Body Substance Isolation (BSI) may also be used as an alternative to Universal Precautions, provided facilities using the method adhere to all other provisions of the standard. BSI is a control method that defines all body fluids and substances as infectious. BSI incorporates not only the fluids and materials covered by the standard, but expands coverage to include all body substances.
Regardless of which method is used, employees should be trained on the engineering controls, work practice controls, and personal protective equipment that should be used to prevent exposure to blood and OPIM. These are discussed in the following sections.
Engineering and Work Practice Controls
Engineering controls refer to those that isolate or remove the bloodborne pathogens’ hazard from the workplace (e.g., sharps disposal containers, selfsheathing needles, sharps with engineered injury protection, needle-less systems). For additional information on the types of engineering controls available, refer to the OSHA Frequently Asked Questions link at the bottom of the page.
Soap and hand-washing facilities should be available to all employees. If hand-washing facilities are not immediately available, antiseptic hand cleaner in conjunction with clean cloth or paper towels or antiseptic towelettes may be used, provided the employees wash their hands or other affected areas as soon as possible.
Employees may also be required to decontaminate equipment or work surfaces which have come into contact with blood or OPIM. OSHA recommends this be done using a solution of one part household bleach to 10 parts water. Employees engaged in cleanup operations should be provided with personal protective equipment, as described in the next section.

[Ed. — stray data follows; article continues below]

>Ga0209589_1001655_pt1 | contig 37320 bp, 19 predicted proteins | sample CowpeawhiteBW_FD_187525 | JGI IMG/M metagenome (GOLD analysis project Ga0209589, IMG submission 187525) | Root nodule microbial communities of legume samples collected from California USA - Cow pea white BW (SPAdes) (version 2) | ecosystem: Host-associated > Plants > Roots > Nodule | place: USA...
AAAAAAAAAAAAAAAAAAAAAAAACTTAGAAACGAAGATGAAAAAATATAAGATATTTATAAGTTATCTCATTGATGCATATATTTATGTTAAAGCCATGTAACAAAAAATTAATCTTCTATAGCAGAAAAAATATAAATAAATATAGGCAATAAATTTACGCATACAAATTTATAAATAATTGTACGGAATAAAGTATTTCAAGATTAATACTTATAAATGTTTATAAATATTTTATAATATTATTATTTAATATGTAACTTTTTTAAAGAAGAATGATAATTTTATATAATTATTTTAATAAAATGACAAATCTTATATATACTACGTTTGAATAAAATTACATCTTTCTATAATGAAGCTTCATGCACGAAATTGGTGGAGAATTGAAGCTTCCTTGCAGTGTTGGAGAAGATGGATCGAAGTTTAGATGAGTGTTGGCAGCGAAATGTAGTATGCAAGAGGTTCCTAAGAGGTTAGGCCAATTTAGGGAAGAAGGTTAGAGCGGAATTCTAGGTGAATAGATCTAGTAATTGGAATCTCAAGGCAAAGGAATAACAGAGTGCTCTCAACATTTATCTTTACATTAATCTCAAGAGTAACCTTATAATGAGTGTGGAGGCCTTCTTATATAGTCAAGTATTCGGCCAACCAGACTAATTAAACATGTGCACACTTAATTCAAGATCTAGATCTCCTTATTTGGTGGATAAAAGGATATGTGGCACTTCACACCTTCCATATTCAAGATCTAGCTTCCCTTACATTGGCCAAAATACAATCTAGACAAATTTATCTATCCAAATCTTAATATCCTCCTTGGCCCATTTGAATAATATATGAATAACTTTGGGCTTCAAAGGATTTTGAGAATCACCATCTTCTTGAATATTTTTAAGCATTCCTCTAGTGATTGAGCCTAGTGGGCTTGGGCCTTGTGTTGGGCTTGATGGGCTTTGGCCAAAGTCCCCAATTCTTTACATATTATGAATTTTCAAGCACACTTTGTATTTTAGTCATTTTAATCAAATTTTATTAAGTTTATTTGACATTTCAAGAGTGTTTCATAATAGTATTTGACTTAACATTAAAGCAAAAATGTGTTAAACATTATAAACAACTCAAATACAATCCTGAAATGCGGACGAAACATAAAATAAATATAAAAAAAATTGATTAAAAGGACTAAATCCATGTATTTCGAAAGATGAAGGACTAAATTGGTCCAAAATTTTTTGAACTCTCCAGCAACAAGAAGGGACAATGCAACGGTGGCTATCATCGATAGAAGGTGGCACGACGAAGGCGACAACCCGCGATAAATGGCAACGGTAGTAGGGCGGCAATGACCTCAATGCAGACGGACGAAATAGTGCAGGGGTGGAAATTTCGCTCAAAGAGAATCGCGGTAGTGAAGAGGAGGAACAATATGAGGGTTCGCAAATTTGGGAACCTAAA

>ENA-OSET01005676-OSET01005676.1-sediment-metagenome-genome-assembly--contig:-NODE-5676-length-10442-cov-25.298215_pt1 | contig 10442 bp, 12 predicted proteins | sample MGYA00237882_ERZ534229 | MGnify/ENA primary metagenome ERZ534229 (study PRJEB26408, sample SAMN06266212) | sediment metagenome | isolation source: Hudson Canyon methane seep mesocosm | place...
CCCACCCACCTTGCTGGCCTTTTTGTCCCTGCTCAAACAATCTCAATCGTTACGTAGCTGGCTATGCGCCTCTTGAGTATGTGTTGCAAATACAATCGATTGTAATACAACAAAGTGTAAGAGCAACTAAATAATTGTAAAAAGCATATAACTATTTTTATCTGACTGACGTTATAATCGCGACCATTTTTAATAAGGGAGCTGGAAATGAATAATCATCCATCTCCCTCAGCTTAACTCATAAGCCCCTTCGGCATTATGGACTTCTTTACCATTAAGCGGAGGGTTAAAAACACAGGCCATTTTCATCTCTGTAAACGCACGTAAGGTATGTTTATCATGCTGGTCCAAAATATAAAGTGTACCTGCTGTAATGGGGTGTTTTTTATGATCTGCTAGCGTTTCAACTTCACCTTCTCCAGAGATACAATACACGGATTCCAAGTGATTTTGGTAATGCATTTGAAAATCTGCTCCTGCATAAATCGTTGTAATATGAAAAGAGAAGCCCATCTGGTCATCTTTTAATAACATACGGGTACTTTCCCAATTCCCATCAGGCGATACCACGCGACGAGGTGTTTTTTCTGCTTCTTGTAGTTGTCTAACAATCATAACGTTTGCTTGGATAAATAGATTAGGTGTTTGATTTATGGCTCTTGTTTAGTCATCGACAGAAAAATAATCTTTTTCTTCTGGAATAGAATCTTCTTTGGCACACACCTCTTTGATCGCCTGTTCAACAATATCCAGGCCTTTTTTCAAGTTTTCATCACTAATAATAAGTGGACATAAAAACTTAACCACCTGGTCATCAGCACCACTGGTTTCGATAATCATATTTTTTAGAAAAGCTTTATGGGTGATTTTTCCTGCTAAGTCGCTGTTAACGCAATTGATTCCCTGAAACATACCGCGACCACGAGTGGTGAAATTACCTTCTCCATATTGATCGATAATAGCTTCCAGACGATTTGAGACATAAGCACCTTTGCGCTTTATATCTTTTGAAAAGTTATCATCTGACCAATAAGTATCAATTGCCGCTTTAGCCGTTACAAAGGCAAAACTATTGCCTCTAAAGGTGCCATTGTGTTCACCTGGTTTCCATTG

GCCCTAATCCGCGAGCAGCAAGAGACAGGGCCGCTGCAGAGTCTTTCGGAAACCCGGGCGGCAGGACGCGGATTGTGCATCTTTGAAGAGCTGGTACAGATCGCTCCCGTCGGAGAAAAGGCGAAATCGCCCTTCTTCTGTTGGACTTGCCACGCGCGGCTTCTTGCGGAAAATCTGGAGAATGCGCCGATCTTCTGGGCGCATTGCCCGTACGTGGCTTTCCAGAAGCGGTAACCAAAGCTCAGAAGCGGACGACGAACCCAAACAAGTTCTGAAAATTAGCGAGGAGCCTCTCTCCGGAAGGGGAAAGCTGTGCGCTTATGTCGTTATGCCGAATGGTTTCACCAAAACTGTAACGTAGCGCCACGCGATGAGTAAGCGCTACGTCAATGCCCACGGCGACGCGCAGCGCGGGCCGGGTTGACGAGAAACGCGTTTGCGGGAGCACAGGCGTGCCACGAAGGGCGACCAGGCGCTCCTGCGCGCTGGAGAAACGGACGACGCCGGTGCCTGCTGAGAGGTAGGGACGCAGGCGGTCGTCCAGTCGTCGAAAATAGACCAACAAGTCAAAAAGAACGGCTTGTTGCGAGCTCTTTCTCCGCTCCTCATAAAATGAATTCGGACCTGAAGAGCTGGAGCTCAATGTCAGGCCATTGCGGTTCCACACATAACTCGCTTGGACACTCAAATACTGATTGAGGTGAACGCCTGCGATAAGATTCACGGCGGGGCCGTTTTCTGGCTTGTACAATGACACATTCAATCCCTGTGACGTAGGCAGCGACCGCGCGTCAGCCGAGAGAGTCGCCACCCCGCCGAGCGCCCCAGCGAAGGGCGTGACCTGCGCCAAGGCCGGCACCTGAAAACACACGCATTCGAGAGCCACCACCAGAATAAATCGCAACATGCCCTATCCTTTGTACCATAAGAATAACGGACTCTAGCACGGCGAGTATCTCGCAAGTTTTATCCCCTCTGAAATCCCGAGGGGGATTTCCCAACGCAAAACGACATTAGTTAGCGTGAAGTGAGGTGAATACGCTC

Personal Protective Equipment
Appropriate personal protective equipment (PPE) should be made available to all employees who have reasonably anticipated exposure to blood or OPIM. PPE is considered to be appropriate only if it does not permit blood or OPIM to pass through to or reach the skin, employees’ underlying garments, eyes, mouth or other mucous membranes, under normal use. The types of PPE necessary will vary from one organization to another (i.e., an office building may need fewer items than a manufacturing facility), but usually include eye and face protection, protective clothing and gloves.
Masks, in combination with eye protection devices, such as glasses with solid side shields, goggles or chin-length face shields, should be worn whenever splashes, spray, spatter or droplets of blood or OPIM may be generated, and eye, nose or mouth contamination can be reasonably anticipated.
Disposable gloves should be replaced as soon as practical after they have become contaminated, torn, punctured, or their ability to function as a barrier is compromised. Hands should be washed after the removal of gloves used as PPE, whether or not the gloves are visibly contaminated.
For Additional Information Occupational Safety & Health Administration: www.osha.gov • Model Exposure Control Plan • Bloodborne Pathogens Standard – Frequently Asked Questions • Bloodborne Pathogens Standard & Hepatitis B Vaccine Declination Form